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Islet Transplantation Offers New Hope For Type 1 Diabetes

Researchers in Canada appear to have taken a significant step toward a cure for diabetes, CBSHealthWatch correspondent Dr. Emily Senay reports on the June 7 Early Show.


The small study, released by the New England Journal of Medicine, could eventually mean the end of insulin injections for type 1 diabetics.


Researchers at the University of Alberta announced that they have successfully freed eight patients from daily diabetes injections through a process called islet transplantation.


In type 1 diabetes, the insulin-producing cells in the pancreas that regulate sugar are destroyed. The researchers took islet cells from a donor pancreas, and injected them into the patient's liver. The cells almost immediately began producing insulin.


Transplanting islet cells is not new. The Canadian researchers are the first to have success, by doubling the amount of islet cells and using steroid-free anti-rejection drugs.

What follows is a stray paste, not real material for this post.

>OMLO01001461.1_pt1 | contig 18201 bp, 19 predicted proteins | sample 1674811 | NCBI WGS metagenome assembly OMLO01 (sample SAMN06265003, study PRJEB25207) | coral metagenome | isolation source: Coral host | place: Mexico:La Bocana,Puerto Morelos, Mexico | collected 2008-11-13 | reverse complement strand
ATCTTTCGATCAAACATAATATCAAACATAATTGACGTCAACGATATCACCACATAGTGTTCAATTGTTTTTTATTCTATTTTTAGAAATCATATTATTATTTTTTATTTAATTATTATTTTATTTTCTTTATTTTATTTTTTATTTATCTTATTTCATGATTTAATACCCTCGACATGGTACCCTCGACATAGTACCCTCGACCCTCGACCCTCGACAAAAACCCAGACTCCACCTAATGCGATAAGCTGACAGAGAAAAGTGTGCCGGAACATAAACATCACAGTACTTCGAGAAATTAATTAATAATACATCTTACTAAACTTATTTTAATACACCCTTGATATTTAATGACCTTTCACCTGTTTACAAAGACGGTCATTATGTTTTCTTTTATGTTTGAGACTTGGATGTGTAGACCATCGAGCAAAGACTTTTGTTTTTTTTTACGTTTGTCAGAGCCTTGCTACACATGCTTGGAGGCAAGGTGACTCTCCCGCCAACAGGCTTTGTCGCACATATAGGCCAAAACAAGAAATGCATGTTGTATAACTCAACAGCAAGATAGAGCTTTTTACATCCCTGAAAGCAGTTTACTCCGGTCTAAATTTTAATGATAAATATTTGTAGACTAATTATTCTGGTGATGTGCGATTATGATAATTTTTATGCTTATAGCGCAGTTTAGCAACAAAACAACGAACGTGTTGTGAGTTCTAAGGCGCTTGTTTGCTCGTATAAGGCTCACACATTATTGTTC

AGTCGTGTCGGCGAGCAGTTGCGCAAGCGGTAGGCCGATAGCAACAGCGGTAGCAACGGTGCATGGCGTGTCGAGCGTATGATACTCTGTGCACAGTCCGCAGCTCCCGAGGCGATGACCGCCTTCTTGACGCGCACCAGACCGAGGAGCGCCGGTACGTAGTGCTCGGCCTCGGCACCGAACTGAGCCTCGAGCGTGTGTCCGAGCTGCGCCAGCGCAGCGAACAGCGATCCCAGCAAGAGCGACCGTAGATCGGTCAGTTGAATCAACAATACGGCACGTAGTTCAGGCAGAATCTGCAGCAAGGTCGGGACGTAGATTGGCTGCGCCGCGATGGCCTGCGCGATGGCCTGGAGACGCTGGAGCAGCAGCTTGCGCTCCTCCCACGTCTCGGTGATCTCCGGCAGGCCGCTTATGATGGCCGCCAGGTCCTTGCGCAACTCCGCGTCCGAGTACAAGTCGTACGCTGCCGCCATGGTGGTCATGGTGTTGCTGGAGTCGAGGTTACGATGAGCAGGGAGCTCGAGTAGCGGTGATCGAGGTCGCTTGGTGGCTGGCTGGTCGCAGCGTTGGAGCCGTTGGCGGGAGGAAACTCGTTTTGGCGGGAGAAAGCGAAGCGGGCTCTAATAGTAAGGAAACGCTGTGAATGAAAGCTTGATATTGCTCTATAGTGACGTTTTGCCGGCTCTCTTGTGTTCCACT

Robert Tesky participated in the trial, and for the first time in 40 years, no longer needs insulin injections. "Even 2 years ago, even 15 months ago, I would never have even in my wildest dreams assumed that I could be functioning as normally as I am now."


But if this good news could ber confirmed in larger studies, some worry it would place a huge demand on donor organs.


"These islets have to be obtained from cadaver donors," says Dr. Gordon Weir of Harvard Medical School. "There are very limited number of these, and it's simply not enough to supply everyone with type 1 diabetes.


"So far, the first patient to receive a transplant 15 months ago remains well without the need for insulin. We still don't know the long-term prognosis, and of course anti-rejection drugs carry their own risk, which include a slightly increased risk for cancer and infection," says Senay.


Senay says similar treatments for type 2 diabetes could be in the future, and greater availability for people with type 1, but the low number of donor organs is a real barrier.


"I think it's going to be a while," Senay says. "There's a lot of things that have to happen before this is widespread therapy."


Eight research centers are planning further studies into islet transplantation, Senay says.
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